One of the most talked about issues in business today is corporate social responsibility, where a company strives to have a positive effect on the public interest. But CSR isn’t just for large companies. Small businesses have a long and proud tradition of “making a difference,” particularly on the local level.

The benefits of community involvement go beyond simply feeling good because you helped a worthy cause. It raises the profile of your business, creates a positive buzz and opens the door to new networking opportunities. These activities can also reinforce employee morale, fostering a spirit of teamwork and collaboration that will enhance on-the-job performance.

“A good starting point for finding community involvement ideas is the local Chamber of Commerce,” Central Maine SCORE mentor Ralph Tuttle said. “They frequently sponsor events that offer opportunities for advertising or in-kind service donations. And nothing beats the chance to meet and network with fellow small business owners.”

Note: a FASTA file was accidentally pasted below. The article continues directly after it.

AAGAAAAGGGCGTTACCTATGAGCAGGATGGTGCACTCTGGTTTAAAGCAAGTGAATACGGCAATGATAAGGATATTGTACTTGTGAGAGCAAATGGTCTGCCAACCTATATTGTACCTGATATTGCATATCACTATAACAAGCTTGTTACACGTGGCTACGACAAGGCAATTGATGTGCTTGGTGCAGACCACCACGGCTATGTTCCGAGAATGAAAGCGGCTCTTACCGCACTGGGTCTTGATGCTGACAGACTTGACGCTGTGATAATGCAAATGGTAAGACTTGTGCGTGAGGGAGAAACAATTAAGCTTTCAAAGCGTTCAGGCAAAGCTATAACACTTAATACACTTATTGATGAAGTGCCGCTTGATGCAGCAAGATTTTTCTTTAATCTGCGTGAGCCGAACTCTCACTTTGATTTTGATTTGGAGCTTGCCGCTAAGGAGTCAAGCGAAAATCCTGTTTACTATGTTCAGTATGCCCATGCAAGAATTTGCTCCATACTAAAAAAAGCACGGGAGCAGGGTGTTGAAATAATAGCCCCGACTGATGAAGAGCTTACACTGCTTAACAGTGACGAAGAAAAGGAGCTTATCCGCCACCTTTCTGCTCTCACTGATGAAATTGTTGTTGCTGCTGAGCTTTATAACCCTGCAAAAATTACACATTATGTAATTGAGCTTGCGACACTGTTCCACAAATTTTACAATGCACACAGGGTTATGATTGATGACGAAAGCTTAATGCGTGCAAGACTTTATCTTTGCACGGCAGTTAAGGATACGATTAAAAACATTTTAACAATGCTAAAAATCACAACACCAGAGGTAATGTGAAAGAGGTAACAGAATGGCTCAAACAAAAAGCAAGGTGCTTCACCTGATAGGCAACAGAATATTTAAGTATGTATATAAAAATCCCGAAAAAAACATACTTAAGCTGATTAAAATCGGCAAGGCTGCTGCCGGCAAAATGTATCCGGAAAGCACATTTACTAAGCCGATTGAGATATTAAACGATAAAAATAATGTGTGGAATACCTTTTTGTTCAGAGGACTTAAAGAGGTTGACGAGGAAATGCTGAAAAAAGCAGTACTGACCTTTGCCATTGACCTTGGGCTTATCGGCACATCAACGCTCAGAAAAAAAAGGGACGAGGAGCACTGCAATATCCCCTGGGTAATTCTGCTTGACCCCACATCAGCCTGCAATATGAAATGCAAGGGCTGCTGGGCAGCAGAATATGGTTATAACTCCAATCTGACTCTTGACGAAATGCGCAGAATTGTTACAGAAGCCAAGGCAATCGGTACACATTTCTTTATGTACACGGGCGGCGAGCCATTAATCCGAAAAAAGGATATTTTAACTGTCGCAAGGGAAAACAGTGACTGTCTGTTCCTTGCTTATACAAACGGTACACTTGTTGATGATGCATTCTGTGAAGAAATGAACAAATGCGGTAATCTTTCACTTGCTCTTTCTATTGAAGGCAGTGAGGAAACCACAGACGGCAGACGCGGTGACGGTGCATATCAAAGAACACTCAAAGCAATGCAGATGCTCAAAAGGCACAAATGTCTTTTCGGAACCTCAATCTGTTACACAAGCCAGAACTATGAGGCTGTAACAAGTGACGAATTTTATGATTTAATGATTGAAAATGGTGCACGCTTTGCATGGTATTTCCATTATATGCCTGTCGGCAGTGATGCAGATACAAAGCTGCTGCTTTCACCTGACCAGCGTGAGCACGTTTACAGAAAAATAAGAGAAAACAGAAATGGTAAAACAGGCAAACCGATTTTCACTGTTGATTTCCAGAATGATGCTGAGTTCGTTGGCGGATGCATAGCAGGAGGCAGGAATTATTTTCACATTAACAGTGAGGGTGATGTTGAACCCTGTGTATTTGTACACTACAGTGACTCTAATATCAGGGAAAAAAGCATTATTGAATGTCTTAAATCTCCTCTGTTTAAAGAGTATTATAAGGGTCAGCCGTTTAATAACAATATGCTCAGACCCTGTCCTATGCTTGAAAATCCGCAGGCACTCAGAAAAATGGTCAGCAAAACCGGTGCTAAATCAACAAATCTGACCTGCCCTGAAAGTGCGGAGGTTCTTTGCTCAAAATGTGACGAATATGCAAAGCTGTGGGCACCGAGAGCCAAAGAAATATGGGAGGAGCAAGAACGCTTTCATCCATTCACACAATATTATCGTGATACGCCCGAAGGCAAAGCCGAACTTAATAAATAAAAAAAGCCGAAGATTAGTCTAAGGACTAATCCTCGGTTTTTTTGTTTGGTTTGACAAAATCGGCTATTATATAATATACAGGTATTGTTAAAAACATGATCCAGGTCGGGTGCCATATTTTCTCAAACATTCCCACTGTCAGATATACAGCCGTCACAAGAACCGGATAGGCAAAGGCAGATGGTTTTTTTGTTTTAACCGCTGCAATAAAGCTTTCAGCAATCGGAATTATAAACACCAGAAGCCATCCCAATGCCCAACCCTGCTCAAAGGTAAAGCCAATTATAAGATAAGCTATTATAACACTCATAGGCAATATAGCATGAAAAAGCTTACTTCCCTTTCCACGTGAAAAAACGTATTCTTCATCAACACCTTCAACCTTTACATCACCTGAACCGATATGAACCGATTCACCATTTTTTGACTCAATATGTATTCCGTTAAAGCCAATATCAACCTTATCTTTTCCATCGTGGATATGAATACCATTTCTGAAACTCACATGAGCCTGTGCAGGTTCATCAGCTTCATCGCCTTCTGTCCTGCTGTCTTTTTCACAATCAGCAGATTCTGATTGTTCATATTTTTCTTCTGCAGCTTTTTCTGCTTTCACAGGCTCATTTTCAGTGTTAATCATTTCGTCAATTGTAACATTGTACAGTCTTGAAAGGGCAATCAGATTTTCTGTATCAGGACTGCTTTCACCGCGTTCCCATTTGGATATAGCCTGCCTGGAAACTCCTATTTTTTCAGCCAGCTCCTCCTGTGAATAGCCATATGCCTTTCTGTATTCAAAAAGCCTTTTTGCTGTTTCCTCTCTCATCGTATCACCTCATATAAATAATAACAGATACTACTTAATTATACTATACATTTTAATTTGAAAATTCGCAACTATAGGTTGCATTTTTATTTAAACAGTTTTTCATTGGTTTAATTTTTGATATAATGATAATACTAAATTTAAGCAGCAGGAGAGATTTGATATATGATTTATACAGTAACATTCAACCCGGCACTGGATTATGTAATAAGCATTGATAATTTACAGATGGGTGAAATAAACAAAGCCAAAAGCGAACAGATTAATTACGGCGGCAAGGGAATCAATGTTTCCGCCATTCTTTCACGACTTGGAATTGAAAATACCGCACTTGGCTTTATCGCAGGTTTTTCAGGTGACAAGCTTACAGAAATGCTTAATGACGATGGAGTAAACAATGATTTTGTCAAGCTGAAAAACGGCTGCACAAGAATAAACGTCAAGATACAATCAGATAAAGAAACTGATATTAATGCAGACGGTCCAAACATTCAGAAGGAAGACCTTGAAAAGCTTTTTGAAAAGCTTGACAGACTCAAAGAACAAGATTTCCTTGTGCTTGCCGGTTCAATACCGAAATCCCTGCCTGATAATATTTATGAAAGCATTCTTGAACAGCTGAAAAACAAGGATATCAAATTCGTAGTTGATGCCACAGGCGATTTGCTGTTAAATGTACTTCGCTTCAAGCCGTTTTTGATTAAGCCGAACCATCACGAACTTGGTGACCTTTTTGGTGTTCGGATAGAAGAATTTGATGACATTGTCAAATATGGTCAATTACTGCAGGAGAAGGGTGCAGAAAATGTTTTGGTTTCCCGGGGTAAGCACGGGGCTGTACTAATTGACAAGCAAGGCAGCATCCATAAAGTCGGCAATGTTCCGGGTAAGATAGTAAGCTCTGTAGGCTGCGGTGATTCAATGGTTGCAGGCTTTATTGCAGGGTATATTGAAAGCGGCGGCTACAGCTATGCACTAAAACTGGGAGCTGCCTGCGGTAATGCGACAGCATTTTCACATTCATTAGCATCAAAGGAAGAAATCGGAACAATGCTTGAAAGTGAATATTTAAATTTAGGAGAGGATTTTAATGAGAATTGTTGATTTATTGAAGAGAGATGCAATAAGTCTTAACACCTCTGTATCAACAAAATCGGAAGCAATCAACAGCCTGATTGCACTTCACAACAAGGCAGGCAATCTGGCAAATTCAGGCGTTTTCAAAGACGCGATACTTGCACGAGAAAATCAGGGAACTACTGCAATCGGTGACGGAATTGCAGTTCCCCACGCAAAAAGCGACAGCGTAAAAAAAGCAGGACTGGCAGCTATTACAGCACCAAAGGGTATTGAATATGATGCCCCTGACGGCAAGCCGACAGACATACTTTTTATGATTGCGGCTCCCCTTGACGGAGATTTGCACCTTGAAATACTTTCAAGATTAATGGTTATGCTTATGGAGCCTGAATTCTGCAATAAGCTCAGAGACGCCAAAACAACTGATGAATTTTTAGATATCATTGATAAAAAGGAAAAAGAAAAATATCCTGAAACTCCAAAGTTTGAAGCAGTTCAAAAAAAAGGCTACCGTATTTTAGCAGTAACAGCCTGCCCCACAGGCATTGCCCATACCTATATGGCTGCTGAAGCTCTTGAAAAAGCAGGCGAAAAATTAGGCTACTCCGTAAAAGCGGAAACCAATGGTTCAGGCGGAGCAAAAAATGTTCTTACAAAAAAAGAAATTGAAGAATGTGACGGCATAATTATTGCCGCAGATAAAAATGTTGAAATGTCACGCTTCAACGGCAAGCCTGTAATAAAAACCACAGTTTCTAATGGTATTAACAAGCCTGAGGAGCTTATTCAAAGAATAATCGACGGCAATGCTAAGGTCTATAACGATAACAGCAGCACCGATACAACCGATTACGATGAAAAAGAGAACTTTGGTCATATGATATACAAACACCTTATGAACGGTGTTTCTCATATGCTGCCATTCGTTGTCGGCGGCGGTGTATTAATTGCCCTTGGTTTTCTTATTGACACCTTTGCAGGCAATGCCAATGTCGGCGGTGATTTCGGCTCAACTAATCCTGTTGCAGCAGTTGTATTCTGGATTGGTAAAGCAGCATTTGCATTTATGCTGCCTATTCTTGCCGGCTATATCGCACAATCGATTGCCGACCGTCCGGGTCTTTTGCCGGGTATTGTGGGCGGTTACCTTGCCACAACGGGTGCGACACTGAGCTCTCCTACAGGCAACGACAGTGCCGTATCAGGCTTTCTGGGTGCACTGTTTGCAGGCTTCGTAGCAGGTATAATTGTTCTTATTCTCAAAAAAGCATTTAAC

Civic groups and charitable organizations are also great sources of community activities. You could sponsor youth sports teams, 5K races, parade floats, contribute to food drives and roadside cleanups and supply giveaways stamped with your business’ name and logo . . . the possibilities are endless.

These events almost always require volunteers, so why not encourage your employees to pitch in? Many will do so willingly. Supply them with custom T-shirts or hats to reinforce teamwork bonds, and consider offering an incentive such as a few hours off to compensate for their time.

Tuttle adds that school events need sponsors as well as career days, student tutoring and mentoring programs.


“Look for a direct tie-in to what your business does or the skills you utilize,” he said. “A clothing store might do something related to fashion design, while math and science-related activities would be ideal for an engineering firm.”

Don’t worry if you’re a one-person business. You can still be as much a part of your community as your town’s largest employer. Whatever you do, and there are many ideas, consider issuing a news release about your involvement and mention it on your website.

A great idea for any type of business is to contact SCORE, a nonprofit association offering a wealth of information resources, training and free counseling.

For more information contact Central Maine SCORE at 782-3708 or [email protected], and in Oxford Hills call 743-0499, or contact SCORE online at

This column is provided by the Central Maine SCORE chapter.

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